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3/5/2013
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E-Textbook Pilot Puts College Books In Cloud

Nationwide e-textbook pilot returns for second year to continue testing how post-secondary institutions might switch from printed learning materials to digital.

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How digital textbooks and other educational materials will be distributed, managed and paid for in the future has become a hot topic among academic institutions, textbook publishers and ed tech vendors.

On Monday, one of the largest e-textbook pilot programs to date was announced by a number of key industry players. In total, the project will involve 50 publishers and nearly 30,000 textbooks. Although the number of participating colleges and universities has yet to be determined -- the schools have until the end of April to sign up for the pilot -- last year's test attracted more than two dozen institutions.

Spearheading the effort are two nonprofits, educational association Educause and educational consortium Internet2. Educause, a membership organization for those who "lead, manage, and use information technology to shape strategic IT decisions at every level within higher education," claims a membership of more than 1,800 colleges and universities and 300 businesses serving education. Internet2 claims participation of 220 U.S. universities, 60 corporations, 70 government agencies and 38 regional and state education networks, among others.

[ Libraries without stacks? Read A Digital Public Library Without Paper Books. ]

The pilot, a follow-up to one a year ago, starts in the fall and includes participation by three e-textbook and digital course materials companies, CourseSmart, Courseload and McGraw-Hill Education. The pilot allows institutions to select from the three providers, which collectively offer 50 publishing partners.

"While student and faculty experience in the pilots will inform strategic choices, the most central question is whether institutions see benefit in an institutional approach to digital course materials," Courseload CEO Mickey Levitan said in an email interview with InformationWeek.

Shelton Waggener, Internet2 senior VP, said that this year's pilot would focus more on the needs of institutions and students than last year's. "The pilot intends to address ... how designs that previously focused on the publishing author or faculty member add institutional and student needs into the e-content design," he said in an email interview. "Also, we want to know how cloud-based services interoperate with campus systems and the unique device needs of students."

According to Internet2's news release, this year's pilot, like its predecessor, has two main goals:

-- To continue to advance the higher education community's understanding of online materials and what is necessary for them to attain and surpass the effectiveness, accessibility, economy, and other relevant outcomes associated with traditional textbooks.

-- To explore innovative business models, terms, and conditions that make access to digital educational materials more flexible, economical, efficient, and simple for institutions and publishers alike.

Brad Wheeler, professor and the CIO at Indiana University, characterized Internet2's eText pilot program as "an essential way for institutions to try out new digital textbook options as they work through their campus policies and strategies. Most importantly, it is enabling institutions to learn together and to collectively shape the path to digital."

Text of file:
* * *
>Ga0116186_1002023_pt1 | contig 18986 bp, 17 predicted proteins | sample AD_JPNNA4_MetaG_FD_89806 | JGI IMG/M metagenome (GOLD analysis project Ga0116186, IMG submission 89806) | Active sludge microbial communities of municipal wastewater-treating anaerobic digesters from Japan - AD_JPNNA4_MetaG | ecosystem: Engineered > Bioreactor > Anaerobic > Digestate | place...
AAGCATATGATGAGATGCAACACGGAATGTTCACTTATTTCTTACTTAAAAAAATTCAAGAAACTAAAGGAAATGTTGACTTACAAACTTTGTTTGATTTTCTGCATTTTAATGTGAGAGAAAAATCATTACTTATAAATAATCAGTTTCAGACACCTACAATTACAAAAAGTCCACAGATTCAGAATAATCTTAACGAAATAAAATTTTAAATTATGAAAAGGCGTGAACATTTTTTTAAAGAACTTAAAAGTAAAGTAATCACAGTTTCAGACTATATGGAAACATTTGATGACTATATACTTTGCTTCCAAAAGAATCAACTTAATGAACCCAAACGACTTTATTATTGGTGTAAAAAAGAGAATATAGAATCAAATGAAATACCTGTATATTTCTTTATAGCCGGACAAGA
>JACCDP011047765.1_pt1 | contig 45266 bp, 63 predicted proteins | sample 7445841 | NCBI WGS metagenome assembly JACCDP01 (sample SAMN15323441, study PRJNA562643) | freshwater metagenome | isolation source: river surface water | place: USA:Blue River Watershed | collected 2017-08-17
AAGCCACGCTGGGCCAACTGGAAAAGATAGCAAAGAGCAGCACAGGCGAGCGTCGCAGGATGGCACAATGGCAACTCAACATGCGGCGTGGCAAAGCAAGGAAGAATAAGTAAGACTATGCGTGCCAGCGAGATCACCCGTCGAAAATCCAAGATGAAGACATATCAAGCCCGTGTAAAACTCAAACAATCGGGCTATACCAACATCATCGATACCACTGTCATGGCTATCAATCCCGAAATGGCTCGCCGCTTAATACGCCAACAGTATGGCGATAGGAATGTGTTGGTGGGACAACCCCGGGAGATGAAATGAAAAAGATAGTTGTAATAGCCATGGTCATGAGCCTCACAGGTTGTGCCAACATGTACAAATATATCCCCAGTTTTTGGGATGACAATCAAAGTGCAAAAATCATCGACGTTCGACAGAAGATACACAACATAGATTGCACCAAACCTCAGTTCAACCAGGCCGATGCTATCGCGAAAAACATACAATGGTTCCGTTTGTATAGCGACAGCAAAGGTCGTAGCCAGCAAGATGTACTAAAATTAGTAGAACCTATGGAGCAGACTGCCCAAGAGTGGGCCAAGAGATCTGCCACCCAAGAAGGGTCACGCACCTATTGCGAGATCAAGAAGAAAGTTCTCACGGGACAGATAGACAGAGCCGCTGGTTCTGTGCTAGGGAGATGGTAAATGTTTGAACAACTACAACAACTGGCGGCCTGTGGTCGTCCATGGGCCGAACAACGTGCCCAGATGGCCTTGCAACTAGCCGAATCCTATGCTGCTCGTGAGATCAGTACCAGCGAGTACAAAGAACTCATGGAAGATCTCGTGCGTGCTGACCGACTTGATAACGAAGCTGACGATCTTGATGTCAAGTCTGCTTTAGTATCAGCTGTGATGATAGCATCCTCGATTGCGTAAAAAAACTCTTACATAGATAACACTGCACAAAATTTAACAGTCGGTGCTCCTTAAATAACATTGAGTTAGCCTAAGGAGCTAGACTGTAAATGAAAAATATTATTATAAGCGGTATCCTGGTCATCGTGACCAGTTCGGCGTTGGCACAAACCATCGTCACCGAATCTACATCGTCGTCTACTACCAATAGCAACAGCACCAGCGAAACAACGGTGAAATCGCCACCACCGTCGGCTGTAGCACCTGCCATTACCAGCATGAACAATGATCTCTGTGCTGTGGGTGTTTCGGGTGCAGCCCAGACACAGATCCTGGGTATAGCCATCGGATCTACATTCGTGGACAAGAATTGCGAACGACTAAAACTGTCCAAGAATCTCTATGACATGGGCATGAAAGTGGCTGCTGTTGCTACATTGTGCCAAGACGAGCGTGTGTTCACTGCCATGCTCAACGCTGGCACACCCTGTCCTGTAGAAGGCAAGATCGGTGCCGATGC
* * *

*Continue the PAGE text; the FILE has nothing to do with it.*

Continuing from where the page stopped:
Indiana University was an early innovator in the e-textbook space. Its own project, now in its third full semester, has some 10,000 IU students involved, and is being tried by two dozen institutions.

Institutions participating in the research project will have a choice between three packages, which allow a select number of students access to any e-textbook within the package's catalog. But as Internet2 says on its website, the flat fee, which covers the e-reader platform, publisher-provided content and integration with the LMS, "is not meant to be a model that would be expanded on a larger scale." In other words, this fee structure applies only to the pilot.

Courseload's Levitan noted the advantages of a common platform for distributing digital course materials.

"On the economic side, an institutional approach creates the conditions for lowest possible cost. On the educational side, outcomes can be improved through tools that support better collaboration, deeper engagement and richer analytics while ensuring that all students have access to all required content from day one," he said.

Colleges and universities interested in participating in the pilot must complete an application by March 8 and submit their signed contract by April 30, 2013.

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Ellis Booker
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Ellis Booker,
User Rank: Strategist
3/6/2013 | 6:10:05 PM
re: E-Textbook Pilot Puts College Books In Cloud
@bryan

As I understand it, the issues are much more complicated with digital content in an educational setting. For starters, there are distinct fee structures. Plus, there are issues around integration (with the learning management system (LMS)), not to mention technologies that'll permit collaboration and sharing with teachers and other students. --Ellis Booker
Byurcan
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Byurcan,
User Rank: Apprentice
3/6/2013 | 3:48:34 PM
re: E-Textbook Pilot Puts College Books In Cloud
I'm surprised there hasn't been more progress in the e-textbook movement for college reading material, considering how prevalent e-books have become in the consumer world. Also, presumably most college students, being younger, are more likely carrying tablets and e-readers than the average person anyway.
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